(This is another inspired story, from a stolen picture…)
She’d been gone five long years. Jane. To think her name caused John’s head to pulse with remembrance.
John stood at the low curb, looking up at the tree. Jane’s father Jack planted it when her parents owned the suburban house. Jane shyly let John kiss her for the first time under that tree, one Thanksgiving afternoon. There were many more such moments, each melting into the next.
A month before their wedding, her parents told them, “The house is yours. Fill it with love and children, if that’s what you want.”
They moved in three days after their simple wedding. Every fall, John jokingly complained about the mountain of leaves that the vibrant tree produced. Jane laughed like she always did, knowing that he’d faithfully rake and mulch the crimson leaves. Eventually. Often, they were still piled dutifully, awaiting John’s attention, by the time Thanksgiving graced the calendar.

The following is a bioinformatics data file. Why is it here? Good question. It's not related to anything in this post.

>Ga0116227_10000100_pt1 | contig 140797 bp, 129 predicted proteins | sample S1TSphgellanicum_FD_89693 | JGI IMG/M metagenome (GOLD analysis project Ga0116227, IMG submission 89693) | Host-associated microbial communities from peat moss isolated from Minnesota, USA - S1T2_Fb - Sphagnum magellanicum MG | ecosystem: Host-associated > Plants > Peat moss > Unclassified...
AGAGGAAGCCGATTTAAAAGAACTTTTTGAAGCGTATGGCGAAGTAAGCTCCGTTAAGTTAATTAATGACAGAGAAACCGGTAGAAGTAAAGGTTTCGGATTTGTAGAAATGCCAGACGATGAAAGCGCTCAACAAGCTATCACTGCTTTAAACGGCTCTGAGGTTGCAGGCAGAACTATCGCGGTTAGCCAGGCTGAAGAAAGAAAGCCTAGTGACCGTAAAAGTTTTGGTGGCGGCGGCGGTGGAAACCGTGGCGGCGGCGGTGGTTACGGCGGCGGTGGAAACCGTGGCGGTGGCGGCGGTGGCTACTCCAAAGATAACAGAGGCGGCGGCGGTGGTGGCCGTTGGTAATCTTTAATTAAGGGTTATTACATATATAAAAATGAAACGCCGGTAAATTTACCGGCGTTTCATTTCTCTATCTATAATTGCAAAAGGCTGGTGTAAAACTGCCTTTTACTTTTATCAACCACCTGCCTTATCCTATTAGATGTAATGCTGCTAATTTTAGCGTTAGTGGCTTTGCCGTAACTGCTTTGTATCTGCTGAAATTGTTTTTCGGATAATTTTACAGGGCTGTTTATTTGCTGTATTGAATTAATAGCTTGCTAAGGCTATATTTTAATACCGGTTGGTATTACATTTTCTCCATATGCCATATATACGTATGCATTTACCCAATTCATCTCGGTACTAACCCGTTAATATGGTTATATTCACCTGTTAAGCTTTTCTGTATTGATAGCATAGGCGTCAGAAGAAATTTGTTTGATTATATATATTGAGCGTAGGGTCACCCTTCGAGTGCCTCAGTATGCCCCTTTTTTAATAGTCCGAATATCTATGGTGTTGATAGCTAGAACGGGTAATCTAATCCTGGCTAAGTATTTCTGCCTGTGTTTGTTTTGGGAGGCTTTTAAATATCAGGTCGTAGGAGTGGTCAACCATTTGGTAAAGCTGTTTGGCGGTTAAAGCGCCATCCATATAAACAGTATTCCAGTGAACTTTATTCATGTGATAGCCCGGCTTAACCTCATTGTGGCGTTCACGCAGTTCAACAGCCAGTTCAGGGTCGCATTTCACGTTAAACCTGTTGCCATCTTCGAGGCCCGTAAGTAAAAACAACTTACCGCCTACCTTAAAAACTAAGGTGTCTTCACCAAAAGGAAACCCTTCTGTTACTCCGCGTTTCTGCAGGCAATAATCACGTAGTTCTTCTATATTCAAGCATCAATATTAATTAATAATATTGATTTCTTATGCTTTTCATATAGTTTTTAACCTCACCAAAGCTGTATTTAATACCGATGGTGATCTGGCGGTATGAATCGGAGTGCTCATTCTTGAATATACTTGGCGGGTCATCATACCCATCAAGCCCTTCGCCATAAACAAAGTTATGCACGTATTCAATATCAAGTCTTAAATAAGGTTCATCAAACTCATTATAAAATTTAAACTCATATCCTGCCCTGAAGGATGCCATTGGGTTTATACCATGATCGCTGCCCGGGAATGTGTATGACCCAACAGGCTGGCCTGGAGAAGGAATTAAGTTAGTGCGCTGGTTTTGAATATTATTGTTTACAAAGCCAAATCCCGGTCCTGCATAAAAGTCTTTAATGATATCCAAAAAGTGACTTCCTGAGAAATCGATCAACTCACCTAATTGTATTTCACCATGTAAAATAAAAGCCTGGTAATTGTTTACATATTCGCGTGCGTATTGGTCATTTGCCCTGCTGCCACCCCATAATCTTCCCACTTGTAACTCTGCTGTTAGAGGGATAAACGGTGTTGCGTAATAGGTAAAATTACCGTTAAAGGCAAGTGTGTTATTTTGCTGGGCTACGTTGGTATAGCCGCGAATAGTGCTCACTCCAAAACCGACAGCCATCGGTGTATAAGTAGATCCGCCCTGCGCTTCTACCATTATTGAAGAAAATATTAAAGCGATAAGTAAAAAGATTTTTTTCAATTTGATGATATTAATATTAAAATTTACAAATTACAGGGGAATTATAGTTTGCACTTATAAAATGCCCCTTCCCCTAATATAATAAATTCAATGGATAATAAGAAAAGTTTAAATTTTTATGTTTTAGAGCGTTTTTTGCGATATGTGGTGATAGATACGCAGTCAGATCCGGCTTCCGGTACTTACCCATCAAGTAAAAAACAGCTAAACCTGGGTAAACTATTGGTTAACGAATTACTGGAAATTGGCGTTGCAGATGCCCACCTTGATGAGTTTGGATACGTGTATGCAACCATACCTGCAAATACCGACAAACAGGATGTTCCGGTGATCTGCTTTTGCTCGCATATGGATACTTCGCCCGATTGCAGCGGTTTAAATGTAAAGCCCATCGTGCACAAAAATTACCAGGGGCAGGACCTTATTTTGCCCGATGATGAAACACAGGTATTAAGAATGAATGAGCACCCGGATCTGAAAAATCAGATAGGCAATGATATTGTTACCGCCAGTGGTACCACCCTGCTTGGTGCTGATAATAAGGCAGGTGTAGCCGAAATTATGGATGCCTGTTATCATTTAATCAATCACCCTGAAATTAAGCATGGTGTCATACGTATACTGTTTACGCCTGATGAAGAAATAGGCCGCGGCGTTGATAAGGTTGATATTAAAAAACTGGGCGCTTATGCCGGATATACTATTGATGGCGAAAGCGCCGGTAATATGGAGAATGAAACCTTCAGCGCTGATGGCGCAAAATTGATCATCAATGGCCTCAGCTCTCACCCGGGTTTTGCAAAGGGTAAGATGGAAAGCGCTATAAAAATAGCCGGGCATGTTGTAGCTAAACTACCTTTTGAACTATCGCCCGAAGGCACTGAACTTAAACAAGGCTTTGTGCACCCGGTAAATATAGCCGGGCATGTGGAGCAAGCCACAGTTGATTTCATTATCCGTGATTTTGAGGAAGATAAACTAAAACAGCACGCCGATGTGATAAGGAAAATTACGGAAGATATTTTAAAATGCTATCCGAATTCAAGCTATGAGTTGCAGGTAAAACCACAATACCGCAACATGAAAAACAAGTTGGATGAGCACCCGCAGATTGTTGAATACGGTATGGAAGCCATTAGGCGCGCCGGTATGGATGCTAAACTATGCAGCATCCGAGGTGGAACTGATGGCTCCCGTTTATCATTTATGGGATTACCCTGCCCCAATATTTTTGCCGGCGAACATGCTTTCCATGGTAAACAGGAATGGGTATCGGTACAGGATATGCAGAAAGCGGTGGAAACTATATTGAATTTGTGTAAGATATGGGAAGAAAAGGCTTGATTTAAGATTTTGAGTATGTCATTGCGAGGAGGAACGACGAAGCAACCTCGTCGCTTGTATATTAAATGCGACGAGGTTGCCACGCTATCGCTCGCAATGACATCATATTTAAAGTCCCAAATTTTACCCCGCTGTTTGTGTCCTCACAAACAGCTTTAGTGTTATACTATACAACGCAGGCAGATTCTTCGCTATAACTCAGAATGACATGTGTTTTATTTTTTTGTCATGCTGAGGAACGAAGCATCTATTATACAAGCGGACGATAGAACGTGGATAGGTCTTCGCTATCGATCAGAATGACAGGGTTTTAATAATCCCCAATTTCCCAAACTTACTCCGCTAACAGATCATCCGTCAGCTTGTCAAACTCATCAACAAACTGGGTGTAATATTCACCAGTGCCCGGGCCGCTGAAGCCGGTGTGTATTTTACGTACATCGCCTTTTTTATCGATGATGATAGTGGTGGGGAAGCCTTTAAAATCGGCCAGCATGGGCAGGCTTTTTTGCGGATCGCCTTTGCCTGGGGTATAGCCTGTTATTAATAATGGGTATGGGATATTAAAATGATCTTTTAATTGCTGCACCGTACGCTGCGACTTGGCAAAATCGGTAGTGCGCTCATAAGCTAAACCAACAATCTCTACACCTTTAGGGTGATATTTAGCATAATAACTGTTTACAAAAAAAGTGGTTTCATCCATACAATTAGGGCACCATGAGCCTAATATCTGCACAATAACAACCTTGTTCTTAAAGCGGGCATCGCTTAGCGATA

After the diagnosis, John went outside each night to stand under the tree and imagine how it must feel to spend one’s entire life without fearing the next day. Or whatever day would bring finality to the love of his life.
Five years later, he stood with his hand on his daughter Jenny’s shoulder, pointing up at the polychromatic leaves. “Your mother loved this tree, Jenny, like she loved you. When the leaves fall, it’s your mom telling you that everything has its season.”
Jenny looked at the tree, then at John. “Oh Daddy, you’re so cute!”
May every crimson leave bear your name.
Happy Thanksgiving, especially to those with a heavy heart or a burdened mind.